In the final days of his administration, former President George W. Bush issued a report on why our country needs more charter schools. The document even suggested ways that schools might circumvent the constitutional ban of school-sponsored religion.
That's a recipe for controversy, of course. And Tarek Ibn Ziyad Academy (TIZA), a charter school in Minnesota, is the latest example of how such a dispute can erupt.
As most Americans should know, charter schools are public schools. What makes them different is that they do not have to abide by the same accountability standards as traditional public schools. But the schools are run with taxpayer funds, and for that reason, are still required to abide by the Constitution.
TIZA is a kindergarten through 8th grade charter school. Founded in 2003, it was named after a Muslim military leader who conquered portions of Spain and Portugal during the eighth century.
Last week, the American Civil Liberties Union of Minnesota filed a lawsuit against the school. In the complaint, the ACLU argues that TIZA promotes religion, violating the Constitution's requirement of church-state separation.
According to the court document, TIZA has prominently posted a prayer in the school's entryway, the cafeteria follows Muslim dietary practices, female teachers and students must follow a dress code that reflects Islamic tradition and prayer meetings are held during school time every Friday, the Muslim holy day.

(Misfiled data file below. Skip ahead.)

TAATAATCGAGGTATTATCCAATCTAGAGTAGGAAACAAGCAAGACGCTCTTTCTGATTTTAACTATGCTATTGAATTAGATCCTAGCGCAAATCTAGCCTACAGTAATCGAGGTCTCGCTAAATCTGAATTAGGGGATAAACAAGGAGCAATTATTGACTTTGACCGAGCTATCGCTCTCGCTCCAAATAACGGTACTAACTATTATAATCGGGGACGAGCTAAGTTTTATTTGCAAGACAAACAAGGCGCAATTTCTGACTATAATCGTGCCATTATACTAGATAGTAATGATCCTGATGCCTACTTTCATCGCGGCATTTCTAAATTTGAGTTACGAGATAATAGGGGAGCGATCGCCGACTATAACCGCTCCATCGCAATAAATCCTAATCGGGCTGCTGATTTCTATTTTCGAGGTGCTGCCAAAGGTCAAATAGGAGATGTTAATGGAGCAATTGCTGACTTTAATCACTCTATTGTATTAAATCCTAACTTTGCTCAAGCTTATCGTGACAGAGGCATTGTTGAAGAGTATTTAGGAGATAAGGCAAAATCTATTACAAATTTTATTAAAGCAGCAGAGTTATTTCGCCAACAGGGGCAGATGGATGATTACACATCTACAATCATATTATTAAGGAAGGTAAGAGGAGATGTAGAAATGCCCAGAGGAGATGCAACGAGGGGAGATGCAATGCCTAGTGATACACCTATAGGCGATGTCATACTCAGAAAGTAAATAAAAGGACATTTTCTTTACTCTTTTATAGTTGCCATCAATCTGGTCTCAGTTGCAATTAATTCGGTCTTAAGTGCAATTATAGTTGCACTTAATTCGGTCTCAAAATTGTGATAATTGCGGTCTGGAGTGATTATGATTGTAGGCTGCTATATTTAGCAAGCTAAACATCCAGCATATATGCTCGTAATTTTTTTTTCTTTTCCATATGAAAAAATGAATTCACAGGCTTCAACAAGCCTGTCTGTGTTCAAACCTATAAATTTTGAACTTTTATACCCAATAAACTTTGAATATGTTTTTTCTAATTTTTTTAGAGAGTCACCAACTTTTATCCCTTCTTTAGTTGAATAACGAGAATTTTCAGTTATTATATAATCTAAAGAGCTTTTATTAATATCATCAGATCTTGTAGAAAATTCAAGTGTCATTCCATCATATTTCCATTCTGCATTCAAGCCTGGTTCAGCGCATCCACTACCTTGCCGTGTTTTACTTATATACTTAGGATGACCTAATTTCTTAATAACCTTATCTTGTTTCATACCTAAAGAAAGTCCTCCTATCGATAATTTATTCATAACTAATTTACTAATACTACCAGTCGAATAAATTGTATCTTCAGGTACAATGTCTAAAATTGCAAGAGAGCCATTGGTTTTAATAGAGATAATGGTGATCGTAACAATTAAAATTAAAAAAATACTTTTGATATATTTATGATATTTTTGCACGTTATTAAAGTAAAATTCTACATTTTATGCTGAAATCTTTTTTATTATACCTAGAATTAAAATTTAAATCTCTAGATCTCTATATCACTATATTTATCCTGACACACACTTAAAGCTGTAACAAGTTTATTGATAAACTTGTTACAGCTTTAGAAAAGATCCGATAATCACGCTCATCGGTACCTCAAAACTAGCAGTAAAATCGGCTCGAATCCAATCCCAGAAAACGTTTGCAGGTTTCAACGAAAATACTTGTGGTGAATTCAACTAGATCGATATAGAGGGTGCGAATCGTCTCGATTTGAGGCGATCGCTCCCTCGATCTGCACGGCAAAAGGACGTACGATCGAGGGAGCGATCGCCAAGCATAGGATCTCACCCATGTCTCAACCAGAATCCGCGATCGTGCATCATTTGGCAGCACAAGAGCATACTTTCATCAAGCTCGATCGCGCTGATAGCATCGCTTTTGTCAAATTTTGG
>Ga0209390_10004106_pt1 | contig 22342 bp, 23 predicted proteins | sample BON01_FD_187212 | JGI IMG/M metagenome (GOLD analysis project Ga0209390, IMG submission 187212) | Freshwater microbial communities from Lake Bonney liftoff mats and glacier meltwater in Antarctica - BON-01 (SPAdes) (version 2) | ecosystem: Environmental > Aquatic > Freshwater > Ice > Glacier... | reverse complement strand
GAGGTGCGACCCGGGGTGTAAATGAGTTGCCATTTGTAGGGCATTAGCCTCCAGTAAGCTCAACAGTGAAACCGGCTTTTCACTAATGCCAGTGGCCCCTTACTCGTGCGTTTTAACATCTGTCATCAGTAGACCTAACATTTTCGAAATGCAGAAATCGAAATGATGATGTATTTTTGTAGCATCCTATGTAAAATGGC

TIZA is not the only charter school that has been constitutionally questionable in its practices over the years. In 2007, Americans United had to write a letter to a Washington, D.C. charter school asking it to stop headmaster-led prayer and discontinue conducting graduations and other school gatherings in a church sanctuary.
Also in 2007, AU advised a Hebrew charter school in Florida not to use a textbook that offered religious content. Fortunately, after receiving our letter, the school agreed not to use the textbook.
Charter schools are supposed to serve as educational alternatives to the public schools -- using specialized, creative teaching methods. For example, some charter schools teach in a foreign language, such as French or Spanish, as a way for students to really become fluent in a second language.
In order to encourage this innovative teaching style, the government allowed these schools more flexibility and less oversight. And not surprisingly, some religious leaders seem intent on creating charter schools that get public funding but skirt constitutional restrictions.
Advocates of church-state separation will have to watch developments closely to ensure that the First Amendment is respected.